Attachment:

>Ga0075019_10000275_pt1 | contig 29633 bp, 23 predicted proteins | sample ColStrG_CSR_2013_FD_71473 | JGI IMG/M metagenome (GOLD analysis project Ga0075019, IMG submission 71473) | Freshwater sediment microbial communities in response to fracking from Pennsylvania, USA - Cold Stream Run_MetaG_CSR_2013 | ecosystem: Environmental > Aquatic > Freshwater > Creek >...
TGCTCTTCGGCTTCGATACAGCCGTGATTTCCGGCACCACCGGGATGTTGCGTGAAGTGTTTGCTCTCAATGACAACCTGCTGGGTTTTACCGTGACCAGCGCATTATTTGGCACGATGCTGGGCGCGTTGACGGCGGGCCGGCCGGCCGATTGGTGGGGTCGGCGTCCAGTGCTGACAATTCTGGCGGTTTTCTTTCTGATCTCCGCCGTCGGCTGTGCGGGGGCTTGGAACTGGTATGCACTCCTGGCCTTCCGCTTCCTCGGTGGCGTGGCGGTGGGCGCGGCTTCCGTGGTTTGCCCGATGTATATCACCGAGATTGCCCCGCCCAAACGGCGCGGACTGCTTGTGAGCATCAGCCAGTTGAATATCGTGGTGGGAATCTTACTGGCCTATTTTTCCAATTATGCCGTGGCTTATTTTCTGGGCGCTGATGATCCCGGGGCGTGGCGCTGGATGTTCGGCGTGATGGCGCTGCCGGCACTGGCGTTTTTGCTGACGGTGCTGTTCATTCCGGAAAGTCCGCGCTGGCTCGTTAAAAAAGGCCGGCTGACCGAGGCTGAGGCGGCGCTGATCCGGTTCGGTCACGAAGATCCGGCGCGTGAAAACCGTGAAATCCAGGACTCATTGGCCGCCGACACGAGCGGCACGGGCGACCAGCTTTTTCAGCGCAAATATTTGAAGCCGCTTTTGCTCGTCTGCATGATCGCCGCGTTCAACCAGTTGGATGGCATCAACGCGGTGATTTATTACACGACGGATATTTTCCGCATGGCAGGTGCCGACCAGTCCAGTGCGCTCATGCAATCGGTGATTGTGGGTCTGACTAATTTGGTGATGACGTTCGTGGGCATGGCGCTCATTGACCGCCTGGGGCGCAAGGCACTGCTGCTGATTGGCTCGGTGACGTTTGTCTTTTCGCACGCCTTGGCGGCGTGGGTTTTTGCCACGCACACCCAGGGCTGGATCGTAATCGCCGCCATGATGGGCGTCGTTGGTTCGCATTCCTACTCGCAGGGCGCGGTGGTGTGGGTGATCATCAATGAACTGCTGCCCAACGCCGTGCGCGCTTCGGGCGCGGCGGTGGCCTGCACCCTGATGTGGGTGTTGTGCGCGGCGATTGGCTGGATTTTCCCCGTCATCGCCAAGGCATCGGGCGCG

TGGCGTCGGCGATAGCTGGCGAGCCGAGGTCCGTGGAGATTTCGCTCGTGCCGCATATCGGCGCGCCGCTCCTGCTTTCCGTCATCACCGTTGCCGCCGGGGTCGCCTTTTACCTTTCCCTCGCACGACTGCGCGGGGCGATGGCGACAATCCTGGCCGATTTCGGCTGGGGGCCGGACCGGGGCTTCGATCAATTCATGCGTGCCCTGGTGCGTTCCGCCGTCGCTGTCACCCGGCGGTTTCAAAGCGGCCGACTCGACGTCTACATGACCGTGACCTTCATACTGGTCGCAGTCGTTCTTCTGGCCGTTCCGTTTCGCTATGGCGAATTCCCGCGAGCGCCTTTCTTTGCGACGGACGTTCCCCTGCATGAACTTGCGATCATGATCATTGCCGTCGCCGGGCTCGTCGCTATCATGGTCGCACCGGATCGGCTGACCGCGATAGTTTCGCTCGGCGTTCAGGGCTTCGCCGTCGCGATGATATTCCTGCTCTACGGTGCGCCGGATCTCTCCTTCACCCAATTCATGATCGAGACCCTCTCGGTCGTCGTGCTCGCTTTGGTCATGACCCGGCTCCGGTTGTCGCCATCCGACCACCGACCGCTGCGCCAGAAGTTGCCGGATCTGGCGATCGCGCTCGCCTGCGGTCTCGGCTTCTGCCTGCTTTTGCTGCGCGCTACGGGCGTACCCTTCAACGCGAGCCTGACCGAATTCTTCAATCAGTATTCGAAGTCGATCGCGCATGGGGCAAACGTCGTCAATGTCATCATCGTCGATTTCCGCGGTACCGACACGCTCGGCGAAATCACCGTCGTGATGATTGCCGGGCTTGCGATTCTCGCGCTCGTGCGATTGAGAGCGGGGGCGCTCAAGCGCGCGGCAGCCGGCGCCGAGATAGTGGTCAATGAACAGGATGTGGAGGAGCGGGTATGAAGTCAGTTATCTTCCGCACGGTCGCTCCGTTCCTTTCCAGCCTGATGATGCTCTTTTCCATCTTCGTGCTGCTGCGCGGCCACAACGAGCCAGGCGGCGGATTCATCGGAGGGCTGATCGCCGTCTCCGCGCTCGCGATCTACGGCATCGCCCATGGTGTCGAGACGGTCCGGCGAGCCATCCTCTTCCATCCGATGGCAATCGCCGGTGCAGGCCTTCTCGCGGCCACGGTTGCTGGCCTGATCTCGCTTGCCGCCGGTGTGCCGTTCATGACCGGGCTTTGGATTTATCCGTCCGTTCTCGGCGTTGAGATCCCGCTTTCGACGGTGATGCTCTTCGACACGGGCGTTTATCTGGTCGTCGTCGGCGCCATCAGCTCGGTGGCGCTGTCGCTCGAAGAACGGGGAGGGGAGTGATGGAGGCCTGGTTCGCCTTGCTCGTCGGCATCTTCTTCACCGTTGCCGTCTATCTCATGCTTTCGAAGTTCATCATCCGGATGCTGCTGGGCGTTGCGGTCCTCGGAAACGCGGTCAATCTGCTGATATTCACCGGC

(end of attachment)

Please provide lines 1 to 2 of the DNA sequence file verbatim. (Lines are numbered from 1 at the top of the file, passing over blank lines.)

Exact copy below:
>Ga0075019_10000275_pt1 | contig 29633 bp, 23 predicted proteins | sample ColStrG_CSR_2013_FD_71473 | JGI IMG/M metagenome (GOLD analysis project Ga0075019, IMG submission 71473) | Freshwater sediment microbial communities in response to fracking from Pennsylvania, USA - Cold Stream Run_MetaG_CSR_2013 | ecosystem: Environmental > Aquatic > Freshwater > Creek >...
TGCTCTTCGGCTTCGATACAGCCGTGATTTCCGGCACCACCGGGATGTTGCGTGAAGTGTTTGCTCTCAATGACAACCTGCTGGGTTTTACCGTGACCAGCGCATTATTTGGCACGATGCTGGGCGCGTTGACGGCGGGCCGGCCGGCCGATTGGTGGGGTCGGCGTCCAGTGCTGACAATTCTGGCGGTTTTCTTTCTGATCTCCGCCGTCGGCTGTGCGGGGGCTTGGAACTGGTATGCACTCCTGGCCTTCCGCTTCCTCGGTGGCGTGGCGGTGGGCGCGGCTTCCGTGGTTTGCCCGATGTATATCACCGAGATTGCCCCGCCCAAACGGCGCGGACTGCTTGTGAGCATCAGCCAGTTGAATATCGTGGTGGGAATCTTACTGGCCTATTTTTCCAATTATGCCGTGGCTTATTTTCTGGGCGCTGATGATCCCGGGGCGTGGCGCTGGATGTTCGGCGTGATGGCGCTGCCGGCACTGGCGTTTTTGCTGACGGTGCTGTTCATTCCGGAAAGTCCGCGCTGGCTCGTTAAAAAAGGCCGGCTGACCGAGGCTGAGGCGGCGCTGATCCGGTTCGGTCACGAAGATCCGGCGCGTGAAAACCGTGAAATCCAGGACTCATTGGCCGCCGACACGAGCGGCACGGGCGACCAGCTTTTTCAGCGCAAATATTTGAAGCCGCTTTTGCTCGTCTGCATGATCGCCGCGTTCAACCAGTTGGATGGCATCAACGCGGTGATTTATTACACGACGGATATTTTCCGCATGGCAGGTGCCGACCAGTCCAGTGCGCTCATGCAATCGGTGATTGTGGGTCTGACTAATTTGGTGATGACGTTCGTGGGCATGGCGCTCATTGACCGCCTGGGGCGCAAGGCACTGCTGCTGATTGGCTCGGTGACGTTTGTCTTTTCGCACGCCTTGGCGGCGTGGGTTTTTGCCACGCACACCCAGGGCTGGATCGTAATCGCCGCCATGATGGGCGTCGTTGGTTCGCATTCCTACTCGCAGGGCGCGGTGGTGTGGGTGATCATCAATGAACTGCTGCCCAACGCCGTGCGCGCTTCGGGCGCGGCGGTGGCCTGCACCCTGATGTGGGTGTTGTGCGCGGCGATTGGCTGGATTTTCCCCGTCATCGCCAAGGCATCGGGCGCG